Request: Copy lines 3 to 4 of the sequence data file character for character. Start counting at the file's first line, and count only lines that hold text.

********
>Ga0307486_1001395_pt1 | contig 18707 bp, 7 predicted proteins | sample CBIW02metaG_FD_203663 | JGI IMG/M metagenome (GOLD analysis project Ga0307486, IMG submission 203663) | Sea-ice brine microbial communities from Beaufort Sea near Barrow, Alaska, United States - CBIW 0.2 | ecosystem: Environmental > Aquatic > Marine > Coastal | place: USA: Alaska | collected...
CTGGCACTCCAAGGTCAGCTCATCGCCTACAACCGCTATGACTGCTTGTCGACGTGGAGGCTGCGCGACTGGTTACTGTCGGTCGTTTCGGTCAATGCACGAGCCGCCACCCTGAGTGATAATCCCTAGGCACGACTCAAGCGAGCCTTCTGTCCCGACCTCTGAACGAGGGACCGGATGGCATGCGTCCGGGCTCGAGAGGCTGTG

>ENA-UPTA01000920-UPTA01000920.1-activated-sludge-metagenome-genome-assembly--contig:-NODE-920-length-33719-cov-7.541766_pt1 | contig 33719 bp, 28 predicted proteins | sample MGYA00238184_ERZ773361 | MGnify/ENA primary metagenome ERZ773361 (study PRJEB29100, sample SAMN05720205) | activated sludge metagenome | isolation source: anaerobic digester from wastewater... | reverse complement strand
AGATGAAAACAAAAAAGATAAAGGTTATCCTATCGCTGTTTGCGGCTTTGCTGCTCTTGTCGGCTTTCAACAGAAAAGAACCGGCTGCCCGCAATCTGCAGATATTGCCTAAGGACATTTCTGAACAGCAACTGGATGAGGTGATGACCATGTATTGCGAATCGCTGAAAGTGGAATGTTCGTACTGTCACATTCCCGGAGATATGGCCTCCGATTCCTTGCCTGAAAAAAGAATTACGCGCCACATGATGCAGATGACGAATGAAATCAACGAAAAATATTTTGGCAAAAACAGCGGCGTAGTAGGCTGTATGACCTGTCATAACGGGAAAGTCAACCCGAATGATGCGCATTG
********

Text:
>ENA-UPTA01000920-UPTA01000920.1-activated-sludge-metagenome-genome-assembly--contig:-NODE-920-length-33719-cov-7.541766_pt1 | contig 33719 bp, 28 predicted proteins | sample MGYA00238184_ERZ773361 | MGnify/ENA primary metagenome ERZ773361 (study PRJEB29100, sample SAMN05720205) | activated sludge metagenome | isolation source: anaerobic digester from wastewater... | reverse complement strand
AGATGAAAACAAAAAAGATAAAGGTTATCCTATCGCTGTTTGCGGCTTTGCTGCTCTTGTCGGCTTTCAACAGAAAAGAACCGGCTGCCCGCAATCTGCAGATATTGCCTAAGGACATTTCTGAACAGCAACTGGATGAGGTGATGACCATGTATTGCGAATCGCTGAAAGTGGAATGTTCGTACTGTCACATTCCCGGAGATATGGCCTCCGATTCCTTGCCTGAAAAAAGAATTACGCGCCACATGATGCAGATGACGAATGAAATCAACGAAAAATATTTTGGCAAAAACAGCGGCGTAGTAGGCTGTATGACCTGTCATAACGGGAAAGTCAACCCGAATGATGCGCATTG